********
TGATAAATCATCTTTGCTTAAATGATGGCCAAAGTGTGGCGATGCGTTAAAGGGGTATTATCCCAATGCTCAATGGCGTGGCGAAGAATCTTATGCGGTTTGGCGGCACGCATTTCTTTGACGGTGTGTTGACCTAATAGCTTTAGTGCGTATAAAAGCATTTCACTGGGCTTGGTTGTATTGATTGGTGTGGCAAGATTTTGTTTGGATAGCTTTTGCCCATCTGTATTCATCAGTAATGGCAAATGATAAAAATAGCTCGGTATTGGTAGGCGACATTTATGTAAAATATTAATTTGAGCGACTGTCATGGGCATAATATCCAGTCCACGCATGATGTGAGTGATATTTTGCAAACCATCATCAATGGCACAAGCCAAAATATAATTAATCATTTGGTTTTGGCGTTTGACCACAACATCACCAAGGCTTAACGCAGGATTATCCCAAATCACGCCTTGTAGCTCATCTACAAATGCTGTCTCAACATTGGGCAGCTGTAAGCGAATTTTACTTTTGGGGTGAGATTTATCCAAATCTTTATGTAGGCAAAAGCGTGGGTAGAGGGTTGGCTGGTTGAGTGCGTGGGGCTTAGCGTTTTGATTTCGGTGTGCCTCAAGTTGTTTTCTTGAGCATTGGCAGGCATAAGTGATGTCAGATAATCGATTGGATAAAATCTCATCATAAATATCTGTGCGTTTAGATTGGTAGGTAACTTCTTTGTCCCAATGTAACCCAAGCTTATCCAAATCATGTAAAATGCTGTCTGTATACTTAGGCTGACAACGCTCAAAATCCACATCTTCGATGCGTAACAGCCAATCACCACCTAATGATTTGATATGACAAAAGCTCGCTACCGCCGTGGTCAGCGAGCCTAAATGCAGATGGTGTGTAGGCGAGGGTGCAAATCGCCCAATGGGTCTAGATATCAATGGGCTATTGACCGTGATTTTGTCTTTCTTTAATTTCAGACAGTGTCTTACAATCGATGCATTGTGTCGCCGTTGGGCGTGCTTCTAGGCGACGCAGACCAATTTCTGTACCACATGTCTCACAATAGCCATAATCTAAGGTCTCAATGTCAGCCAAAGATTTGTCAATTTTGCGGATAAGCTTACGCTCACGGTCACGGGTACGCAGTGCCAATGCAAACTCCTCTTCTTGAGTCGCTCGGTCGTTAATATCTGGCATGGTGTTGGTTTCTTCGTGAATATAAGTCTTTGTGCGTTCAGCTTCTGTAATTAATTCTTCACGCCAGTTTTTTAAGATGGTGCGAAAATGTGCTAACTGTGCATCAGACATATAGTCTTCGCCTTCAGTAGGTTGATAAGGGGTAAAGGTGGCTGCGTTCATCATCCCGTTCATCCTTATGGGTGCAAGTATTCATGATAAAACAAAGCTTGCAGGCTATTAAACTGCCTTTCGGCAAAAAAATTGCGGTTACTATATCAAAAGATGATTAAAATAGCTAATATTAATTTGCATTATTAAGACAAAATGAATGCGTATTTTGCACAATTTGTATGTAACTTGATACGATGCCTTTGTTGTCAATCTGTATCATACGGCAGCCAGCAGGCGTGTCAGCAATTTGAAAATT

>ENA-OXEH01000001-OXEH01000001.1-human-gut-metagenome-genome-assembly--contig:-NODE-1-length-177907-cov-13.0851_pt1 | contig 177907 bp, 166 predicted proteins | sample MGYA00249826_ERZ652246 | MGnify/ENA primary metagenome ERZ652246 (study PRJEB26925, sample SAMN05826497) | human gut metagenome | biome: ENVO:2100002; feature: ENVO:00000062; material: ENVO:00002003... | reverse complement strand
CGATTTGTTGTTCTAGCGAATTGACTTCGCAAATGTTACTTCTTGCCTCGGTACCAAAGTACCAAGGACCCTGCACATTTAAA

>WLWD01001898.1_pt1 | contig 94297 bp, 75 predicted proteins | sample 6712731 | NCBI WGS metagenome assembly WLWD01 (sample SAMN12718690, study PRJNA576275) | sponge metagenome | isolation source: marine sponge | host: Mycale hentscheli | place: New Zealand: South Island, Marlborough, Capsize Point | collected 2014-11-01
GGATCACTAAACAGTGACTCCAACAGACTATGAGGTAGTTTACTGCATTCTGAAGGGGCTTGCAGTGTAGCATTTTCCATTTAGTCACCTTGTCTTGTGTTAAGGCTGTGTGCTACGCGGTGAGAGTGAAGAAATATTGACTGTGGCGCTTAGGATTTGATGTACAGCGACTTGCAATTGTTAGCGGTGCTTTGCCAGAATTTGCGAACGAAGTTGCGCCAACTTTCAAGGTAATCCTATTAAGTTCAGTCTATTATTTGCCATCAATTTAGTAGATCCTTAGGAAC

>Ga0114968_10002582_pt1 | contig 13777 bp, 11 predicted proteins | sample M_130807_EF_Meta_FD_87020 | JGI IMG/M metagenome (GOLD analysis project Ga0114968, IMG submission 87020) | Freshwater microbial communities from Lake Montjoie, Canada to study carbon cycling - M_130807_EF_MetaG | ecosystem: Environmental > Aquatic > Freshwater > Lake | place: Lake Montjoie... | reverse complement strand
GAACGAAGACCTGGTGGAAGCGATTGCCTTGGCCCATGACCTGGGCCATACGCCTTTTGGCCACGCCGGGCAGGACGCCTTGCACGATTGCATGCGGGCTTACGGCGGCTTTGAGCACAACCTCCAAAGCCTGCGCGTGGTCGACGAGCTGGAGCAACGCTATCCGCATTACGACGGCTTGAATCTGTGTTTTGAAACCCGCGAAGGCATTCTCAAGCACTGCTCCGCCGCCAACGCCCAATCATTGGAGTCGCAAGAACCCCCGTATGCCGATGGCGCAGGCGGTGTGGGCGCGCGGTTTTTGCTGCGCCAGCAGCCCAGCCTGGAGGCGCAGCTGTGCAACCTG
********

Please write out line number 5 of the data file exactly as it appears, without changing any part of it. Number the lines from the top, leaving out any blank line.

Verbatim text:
GGATCACTAAACAGTGACTCCAACAGACTATGAGGTAGTTTACTGCATTCTGAAGGGGCTTGCAGTGTAGCATTTTCCATTTAGTCACCTTGTCTTGTGTTAAGGCTGTGTGCTACGCGGTGAGAGTGAAGAAATATTGACTGTGGCGCTTAGGATTTGATGTACAGCGACTTGCAATTGTTAGCGGTGCTTTGCCAGAATTTGCGAACGAAGTTGCGCCAACTTTCAAGGTAATCCTATTAAGTTCAGTCTATTATTTGCCATCAATTTAGTAGATCCTTAGGAAC